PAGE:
Epithelial reshaping processes involve a remodelling of adherens junctions21,22,23,24. We hypothesized that efficient force transmission through supracellular contractile actin cables would require intact intercellular adhesion during gap closure as described by previous studies14,25. To test this, we generated HaCaT cells that were stably knocked down for α-catenin (α-HaCaT) and desmoplakin (dsp-HaCaT), which are considered as key adaptor molecules at the adherens junctions and desmosomes, respectively26,27,28. α-HaCaT cells did not form intercellular junctions and failed to close the non-adhesive gaps (Fig. 4a and Supplementary Movie 7). Instead, these cells migrated individually and single α-HaCaT cells occasionally stretched across the gap. In contrast, dsp-HaCaT cells could efficiently close the non-adhesive gap (Supplementary Movie 8) in a manner that was indistinguishable from wild-type HaCaT as well as HaCaT cells expressing non-targeting small hairpin RNA (shRNA) (Supplementary Movie 9). This suggested that α-catenin but not desmoplakin was indispensable for coordinated contraction of the purse-string. This is consistent with recent studies that emphasize the role of adherens junctions in establishing tissue level tension29. The importance of intercellular adhesion was also evident from the fact that simple epithelial cells such as MDCK that demonstrate a more ‘viscous-like’ behaviour because of higher cell–cell rearrangement (compared with HaCaT)16 could not close a 100 μm non-adhesive gap even after ~40 h despite reaching very high densities and eventually over confluence (Fig. 4b,c and Supplementary Movie 10). In fact, the partial closure of the gap that did occur was a result of cell overgrowth resulting in formation of three-dimensional-like tissue structures (Fig. 4d) as previously reported30. Consequently, even though these findings demonstrate the importance of tensile stress through intercellular adhesions during epithelial gap closure, we could not exclude a possible role of proliferative pressure from the surrounding tissue. To test this, we inhibited cell proliferation in this process. When cell proliferation was inhibited, the 100 μm diameter non-adhesive gap could still be closed, although the closure was slightly delayed (Fig. 4e and Supplementary Movie 11). This delay was not surprising as inhibition of proliferation would also increase the time taken for cells to completely occupy the adhesive region before migrating into the non-adhesive region. Thus, cell proliferation does not appear to be the major driving force in our model of epithelial gap closure.

Figure 4: Strength and integrity of intercellular adhesion regulate closure of non-adhesive gaps.
figure 4

(a) Phase contrast images of α-catenin knockdown HaCaT cells on 100 μm diameter non-adhesive gaps. (b) Phase contrast images, (c) closure dynamics and (d) confocal images of actin staining of MDCK cells on 100 μm diameter non-adhesive gaps. (e) HaCaT cells close 100 μm non-adhesive gaps in the presence of 2 mM thymidine (proliferation inhibitor). Scale bars, (a,b,e) 50 μm and (d) 20 μm.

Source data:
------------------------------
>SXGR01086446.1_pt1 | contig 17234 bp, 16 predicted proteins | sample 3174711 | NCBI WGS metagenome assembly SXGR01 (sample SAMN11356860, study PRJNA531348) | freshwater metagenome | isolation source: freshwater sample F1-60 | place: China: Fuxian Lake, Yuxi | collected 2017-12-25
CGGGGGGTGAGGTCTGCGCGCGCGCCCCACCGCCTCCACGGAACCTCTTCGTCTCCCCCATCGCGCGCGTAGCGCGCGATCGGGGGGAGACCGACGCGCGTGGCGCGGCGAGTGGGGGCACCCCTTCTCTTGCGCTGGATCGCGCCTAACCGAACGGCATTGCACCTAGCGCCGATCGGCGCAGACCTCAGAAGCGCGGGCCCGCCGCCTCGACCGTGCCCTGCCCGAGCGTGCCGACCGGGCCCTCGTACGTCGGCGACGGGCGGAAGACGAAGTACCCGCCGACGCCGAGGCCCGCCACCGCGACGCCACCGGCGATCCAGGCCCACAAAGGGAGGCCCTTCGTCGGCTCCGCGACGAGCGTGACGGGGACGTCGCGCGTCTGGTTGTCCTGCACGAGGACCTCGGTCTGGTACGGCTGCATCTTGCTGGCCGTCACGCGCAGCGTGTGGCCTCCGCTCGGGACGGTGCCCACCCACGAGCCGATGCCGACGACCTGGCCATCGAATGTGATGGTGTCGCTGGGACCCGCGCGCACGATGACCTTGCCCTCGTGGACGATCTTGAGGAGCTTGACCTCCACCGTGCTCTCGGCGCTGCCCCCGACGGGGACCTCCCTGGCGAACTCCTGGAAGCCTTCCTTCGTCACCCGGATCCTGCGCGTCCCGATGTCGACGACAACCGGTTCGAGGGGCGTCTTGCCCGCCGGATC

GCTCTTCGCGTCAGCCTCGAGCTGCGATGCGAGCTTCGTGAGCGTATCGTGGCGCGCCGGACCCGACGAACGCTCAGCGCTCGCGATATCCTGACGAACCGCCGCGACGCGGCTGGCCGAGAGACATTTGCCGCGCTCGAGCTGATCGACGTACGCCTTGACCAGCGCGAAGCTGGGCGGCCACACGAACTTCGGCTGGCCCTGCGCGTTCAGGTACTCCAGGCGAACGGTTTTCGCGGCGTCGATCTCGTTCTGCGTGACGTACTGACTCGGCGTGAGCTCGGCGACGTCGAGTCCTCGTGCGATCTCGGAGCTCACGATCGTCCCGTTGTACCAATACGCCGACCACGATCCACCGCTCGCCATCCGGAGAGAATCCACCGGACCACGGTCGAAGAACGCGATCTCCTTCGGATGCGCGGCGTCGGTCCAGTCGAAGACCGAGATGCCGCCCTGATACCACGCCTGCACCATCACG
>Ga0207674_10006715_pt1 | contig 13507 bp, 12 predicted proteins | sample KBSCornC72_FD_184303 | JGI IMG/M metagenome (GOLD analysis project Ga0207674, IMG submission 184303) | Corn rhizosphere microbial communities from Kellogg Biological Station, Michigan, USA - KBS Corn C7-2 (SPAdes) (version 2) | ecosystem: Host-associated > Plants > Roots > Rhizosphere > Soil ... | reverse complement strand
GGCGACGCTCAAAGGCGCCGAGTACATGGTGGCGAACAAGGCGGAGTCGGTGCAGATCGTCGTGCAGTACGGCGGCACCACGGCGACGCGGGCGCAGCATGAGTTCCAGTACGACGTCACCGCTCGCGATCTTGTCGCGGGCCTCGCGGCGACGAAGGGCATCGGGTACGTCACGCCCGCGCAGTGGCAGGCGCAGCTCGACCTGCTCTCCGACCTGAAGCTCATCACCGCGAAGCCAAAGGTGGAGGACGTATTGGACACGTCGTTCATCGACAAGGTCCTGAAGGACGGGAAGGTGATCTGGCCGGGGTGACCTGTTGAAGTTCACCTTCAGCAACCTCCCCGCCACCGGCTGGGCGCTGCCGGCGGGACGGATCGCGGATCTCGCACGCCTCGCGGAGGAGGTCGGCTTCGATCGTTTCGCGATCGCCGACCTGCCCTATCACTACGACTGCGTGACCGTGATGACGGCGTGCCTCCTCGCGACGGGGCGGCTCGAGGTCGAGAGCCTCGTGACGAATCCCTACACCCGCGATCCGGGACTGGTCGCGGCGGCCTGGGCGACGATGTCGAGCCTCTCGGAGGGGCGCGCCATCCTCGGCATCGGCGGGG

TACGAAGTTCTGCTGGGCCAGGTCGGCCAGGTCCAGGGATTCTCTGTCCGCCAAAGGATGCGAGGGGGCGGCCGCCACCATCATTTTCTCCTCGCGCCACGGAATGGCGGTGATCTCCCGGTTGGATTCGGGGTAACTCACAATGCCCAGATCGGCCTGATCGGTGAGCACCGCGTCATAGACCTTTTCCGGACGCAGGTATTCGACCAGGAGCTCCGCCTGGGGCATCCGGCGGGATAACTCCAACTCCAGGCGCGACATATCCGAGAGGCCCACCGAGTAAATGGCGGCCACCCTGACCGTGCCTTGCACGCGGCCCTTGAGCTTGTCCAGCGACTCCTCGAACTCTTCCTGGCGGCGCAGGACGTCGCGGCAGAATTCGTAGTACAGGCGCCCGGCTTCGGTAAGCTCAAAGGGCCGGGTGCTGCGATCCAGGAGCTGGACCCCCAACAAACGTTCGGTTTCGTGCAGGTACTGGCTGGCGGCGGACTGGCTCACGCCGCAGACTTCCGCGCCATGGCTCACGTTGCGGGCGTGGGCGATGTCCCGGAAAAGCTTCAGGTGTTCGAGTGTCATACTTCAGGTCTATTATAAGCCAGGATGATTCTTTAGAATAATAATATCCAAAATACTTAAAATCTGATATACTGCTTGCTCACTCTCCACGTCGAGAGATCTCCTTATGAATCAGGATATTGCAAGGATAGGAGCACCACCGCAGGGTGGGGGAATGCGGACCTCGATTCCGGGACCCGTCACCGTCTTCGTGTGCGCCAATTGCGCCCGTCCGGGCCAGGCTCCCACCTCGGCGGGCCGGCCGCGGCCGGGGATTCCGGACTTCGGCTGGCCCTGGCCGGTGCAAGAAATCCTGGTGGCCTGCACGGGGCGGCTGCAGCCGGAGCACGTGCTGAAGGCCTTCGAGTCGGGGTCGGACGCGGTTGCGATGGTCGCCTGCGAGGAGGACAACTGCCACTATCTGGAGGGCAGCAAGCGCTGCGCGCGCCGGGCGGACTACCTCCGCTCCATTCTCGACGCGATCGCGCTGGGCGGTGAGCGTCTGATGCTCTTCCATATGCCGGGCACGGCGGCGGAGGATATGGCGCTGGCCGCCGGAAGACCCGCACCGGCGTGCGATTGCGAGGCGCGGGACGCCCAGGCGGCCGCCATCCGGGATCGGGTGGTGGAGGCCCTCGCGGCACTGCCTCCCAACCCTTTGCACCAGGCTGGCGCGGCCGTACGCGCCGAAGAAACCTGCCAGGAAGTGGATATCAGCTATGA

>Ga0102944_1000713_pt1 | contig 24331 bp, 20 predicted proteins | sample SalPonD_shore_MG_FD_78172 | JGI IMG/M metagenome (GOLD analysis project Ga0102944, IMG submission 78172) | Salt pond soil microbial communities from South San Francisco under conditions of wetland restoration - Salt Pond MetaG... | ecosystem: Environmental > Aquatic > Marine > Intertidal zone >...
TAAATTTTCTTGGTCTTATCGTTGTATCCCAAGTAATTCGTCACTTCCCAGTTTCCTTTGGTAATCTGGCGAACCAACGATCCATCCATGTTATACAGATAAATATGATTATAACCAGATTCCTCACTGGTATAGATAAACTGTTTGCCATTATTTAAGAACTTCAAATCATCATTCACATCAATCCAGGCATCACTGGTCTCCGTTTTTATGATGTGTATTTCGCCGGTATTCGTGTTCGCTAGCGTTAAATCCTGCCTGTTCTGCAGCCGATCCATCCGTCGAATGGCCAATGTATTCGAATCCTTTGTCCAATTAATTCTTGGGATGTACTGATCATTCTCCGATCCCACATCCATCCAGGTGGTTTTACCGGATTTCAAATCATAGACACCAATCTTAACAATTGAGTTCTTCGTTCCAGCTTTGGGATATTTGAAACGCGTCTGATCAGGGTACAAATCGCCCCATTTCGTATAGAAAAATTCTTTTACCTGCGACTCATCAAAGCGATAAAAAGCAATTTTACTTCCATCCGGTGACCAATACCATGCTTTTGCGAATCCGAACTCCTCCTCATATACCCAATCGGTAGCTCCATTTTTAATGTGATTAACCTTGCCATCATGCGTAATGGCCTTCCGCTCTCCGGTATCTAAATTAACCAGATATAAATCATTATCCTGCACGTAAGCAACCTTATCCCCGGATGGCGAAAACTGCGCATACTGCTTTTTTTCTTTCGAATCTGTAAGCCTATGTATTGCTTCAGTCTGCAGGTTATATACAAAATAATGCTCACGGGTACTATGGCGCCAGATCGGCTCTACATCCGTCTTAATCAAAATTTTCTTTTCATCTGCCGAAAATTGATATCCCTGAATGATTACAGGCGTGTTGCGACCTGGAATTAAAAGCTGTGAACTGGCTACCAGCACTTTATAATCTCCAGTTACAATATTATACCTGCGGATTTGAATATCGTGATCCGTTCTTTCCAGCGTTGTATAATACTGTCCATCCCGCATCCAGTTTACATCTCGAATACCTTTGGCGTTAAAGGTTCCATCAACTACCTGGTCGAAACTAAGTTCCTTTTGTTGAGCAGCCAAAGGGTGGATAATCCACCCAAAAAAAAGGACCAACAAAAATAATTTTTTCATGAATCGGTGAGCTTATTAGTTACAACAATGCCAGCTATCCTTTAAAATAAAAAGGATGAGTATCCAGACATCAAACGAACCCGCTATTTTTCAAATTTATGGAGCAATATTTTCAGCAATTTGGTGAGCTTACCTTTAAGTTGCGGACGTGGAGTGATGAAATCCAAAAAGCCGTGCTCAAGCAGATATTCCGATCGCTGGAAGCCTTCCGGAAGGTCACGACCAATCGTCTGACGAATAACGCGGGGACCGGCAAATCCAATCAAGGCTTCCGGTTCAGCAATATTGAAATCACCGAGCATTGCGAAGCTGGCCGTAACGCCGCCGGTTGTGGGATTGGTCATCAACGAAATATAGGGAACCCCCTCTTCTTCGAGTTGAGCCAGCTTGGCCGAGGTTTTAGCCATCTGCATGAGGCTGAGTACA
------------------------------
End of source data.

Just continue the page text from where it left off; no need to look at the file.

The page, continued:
TFM of contracting purse-string

We thus considered that the closure of these epithelial gaps could result from a ‘tug of war’ between the contracting actin-based purse-string at the edge of the gaps and the resistive forces offered by the cells adherent to the fibronectin-coated substrate. In such a model, the forces generated by the contracting actin-based purse-string should reflect in the traction forces exerted by cells in the vicinity of the edge of the non-adhesive gap. To test this hypothesis, we used TFM. Non-adhesive gaps of diameters 100 and 200 μm were patterned on soft silicone elastomeric substrates functionalized with fluorescent beads as described previously16,31. Closure of the gap and deflection of beads (Fig. 5a) were tracked over time and unconstrained traction stresses were calculated from the bead displacement as previously described32. Radial stresses pointing inward and tangential stresses directed counter-clockwise were considered negative. Kymographs of vectorial and scalar average of radial (<Tr>, <|Tr|>) and tangential (<Tt>, <|Tt|>) stresses as a function of distance from centre of the gap showed that the maximal stresses were localized to ~10 μm on either side of the edge of the gap (Fig. 5b–e). Accordingly, average radial and tangential stresses in this ‘strip’ or region of interest were plotted as a function of time for further analysis. For the 100 μm diameter gap, <Tr> was initially positive (directed outwards) consistent with the idea of cells that were spreading or crawling to reach the edge of the gap (Fig. 5f). With the formation of a contractile purse-string and movement of cells into the gap, <Tr> became increasingly negative (pointing inwards) and reached a nadir (approximately −600 Pa) just about the time the gap closed (Fig. 5f). After the closure of the gap, <Tr> showed a slight increase but remained negative suggesting that cells bridging the gap exhibited residual tension despite the dissolution of the actin-based purse-string. The average tangential stress <Tt>, on the other hand, fluctuated but remained close to zero throughout the observation period (Fig. 5f). However, the scalar average of the radial (<|Tr|>) and tangential (<|Tt|>) stresses increased and reached a peak just around the time the gap closed after which they showed a sudden fall. The force increase in the radial direction suggests a reinforcement of the contracting actin cable as gap closure progresses. Further support for such a force balance between cell–substrate adhesion and contracting actin cables came from estimation of the critical length scale based on estimated cell adhesion energy density γ (J m−2). The total work done to move a ‘suspended’ cell sheet of radius R over the non-adhesive region by a further distance dr is given by γ(2πR)dr. The radial force within the actin cable should be large enough to overcome this energy barrier, that is, Fdr=γ(2πR)dr. The maximal radial force within the cable estimated by TFM is ~4.0 μN (~650 Pa over ~6,300 μm2 area of the strip of interest). Although data for γ for keratinocytes are not available in the literature, the estimated value for fibroblasts on fibronectin is ~15 mJ m−2 (ref. 33). This gives a critical length scale R equal to ~40 μm for closure that correlates well with our experimental observations. For the 200 μm diameter gap, minimal stresses were detected at the edge of the hole that corroborated with the fact that the cell front had barely migrated into the gap (Fig. 5g). To directly test the influence of such contractile tension on gap closure, we laser ablated actin bundles at the edge (Fig. 6a and Supplementary Movie 12) and inhibited actomyosin contractility with blebbistatin (Fig. 6b,c and Supplementary Movie 13). Both experiments induced a relaxation of a partially closed non-adhesive gap and thus supported the idea of force transmission from the contracting actin cable to cells adherent to fibronectin at the edge of the gap.